Table 4: Effect of addition of bio enhancers on virus resistance inducing activity of phytoprotein, isolated from roots of Boerhaavia diffusa, on protection of bottle gourd (Lagenaria siceraria) crop.

CA mixed with M9 and M3

Addition of M9 and M3 to phytoprotein solution was found to increase the potential of CA phytoprotein mediated induction of resistance in plants of Lycopersicon lycopersicum, and Lagenaria siceraria against viral infections. The height of treated plants was increased. In most of the cases, increase in plant height was about 130% as compared to control plants. Height of plants treated with modified phytoprotein (bio enhancer+phytoprotein) was more than plants treated with CA phytoprotein alone (Figures 1 and 2).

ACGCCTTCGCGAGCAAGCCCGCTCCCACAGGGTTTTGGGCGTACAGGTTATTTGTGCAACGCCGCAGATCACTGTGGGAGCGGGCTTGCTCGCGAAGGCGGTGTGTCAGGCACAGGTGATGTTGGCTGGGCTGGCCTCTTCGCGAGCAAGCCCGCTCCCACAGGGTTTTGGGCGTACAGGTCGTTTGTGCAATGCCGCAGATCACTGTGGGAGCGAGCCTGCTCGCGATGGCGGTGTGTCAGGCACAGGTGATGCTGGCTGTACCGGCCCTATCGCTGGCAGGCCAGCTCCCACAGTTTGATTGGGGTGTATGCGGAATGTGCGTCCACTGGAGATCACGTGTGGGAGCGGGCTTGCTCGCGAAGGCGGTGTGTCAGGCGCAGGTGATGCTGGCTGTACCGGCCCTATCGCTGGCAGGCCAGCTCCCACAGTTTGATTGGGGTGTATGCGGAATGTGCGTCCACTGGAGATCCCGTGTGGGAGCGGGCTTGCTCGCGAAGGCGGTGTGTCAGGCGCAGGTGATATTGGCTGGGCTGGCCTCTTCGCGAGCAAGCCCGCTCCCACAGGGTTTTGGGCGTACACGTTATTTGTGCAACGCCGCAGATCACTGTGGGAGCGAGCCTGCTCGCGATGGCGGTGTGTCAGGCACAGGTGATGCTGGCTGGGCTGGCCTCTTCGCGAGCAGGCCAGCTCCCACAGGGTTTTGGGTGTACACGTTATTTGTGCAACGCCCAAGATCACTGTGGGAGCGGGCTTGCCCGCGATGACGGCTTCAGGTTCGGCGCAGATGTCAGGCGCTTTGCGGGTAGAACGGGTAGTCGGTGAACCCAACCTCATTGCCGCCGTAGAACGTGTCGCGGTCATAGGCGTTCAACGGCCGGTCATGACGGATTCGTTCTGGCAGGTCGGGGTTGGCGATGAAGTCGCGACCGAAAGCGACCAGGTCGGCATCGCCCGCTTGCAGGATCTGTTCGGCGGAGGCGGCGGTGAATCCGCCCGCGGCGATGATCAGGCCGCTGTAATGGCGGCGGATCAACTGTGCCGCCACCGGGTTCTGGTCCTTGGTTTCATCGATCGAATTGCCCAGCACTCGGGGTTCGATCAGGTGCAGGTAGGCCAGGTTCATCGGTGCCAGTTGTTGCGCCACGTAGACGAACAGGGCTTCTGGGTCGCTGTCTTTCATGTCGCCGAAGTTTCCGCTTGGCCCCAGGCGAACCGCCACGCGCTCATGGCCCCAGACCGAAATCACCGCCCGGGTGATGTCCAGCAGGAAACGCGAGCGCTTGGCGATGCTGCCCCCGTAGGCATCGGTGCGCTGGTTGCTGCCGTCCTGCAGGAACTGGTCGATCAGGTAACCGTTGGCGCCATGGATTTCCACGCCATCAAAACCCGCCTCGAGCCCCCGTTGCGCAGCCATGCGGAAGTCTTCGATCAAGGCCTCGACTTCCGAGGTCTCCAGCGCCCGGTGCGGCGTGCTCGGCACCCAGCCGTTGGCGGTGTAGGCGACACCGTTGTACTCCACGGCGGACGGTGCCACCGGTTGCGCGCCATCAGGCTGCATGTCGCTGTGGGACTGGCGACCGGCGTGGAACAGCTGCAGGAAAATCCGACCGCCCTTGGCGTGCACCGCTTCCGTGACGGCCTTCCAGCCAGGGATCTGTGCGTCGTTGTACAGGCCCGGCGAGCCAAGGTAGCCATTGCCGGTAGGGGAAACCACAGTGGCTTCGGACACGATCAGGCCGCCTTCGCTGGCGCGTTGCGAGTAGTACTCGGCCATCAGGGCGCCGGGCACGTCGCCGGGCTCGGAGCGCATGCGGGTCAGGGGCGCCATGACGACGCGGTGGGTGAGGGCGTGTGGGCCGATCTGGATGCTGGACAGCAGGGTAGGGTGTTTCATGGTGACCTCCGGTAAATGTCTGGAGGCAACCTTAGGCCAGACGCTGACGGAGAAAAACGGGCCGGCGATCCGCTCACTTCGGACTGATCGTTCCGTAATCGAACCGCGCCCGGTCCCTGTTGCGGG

virology-research-Untreated-control

Figure 1: Effect of Clerodendrum aculeatum (CA)/Boerhavvia diffusa (BD) phytoprotein with bio enhancer M9/M3 (L-Lysine monohydro Chloride / L-Asparagine) on growth and disease incidence in Lycopersicon esculentum. (a) Untreated control plants showing viral disease symptoms (left) and healthy plants with CA+M9 treated (right) at early stages, (b) Untreated control plants showing viral disease symptoms (left) and healthy plants with BD+M3 (right) at early stages, (c) Untreated control plants showing high viral symptom at later stages, (d) CA+M9 treated plants showing better growth and high fruiting at later stage, (e) BD+M9 treated plants showing better growth and high fruiting at later stage

virology-research-phytoprotein-bioenhancer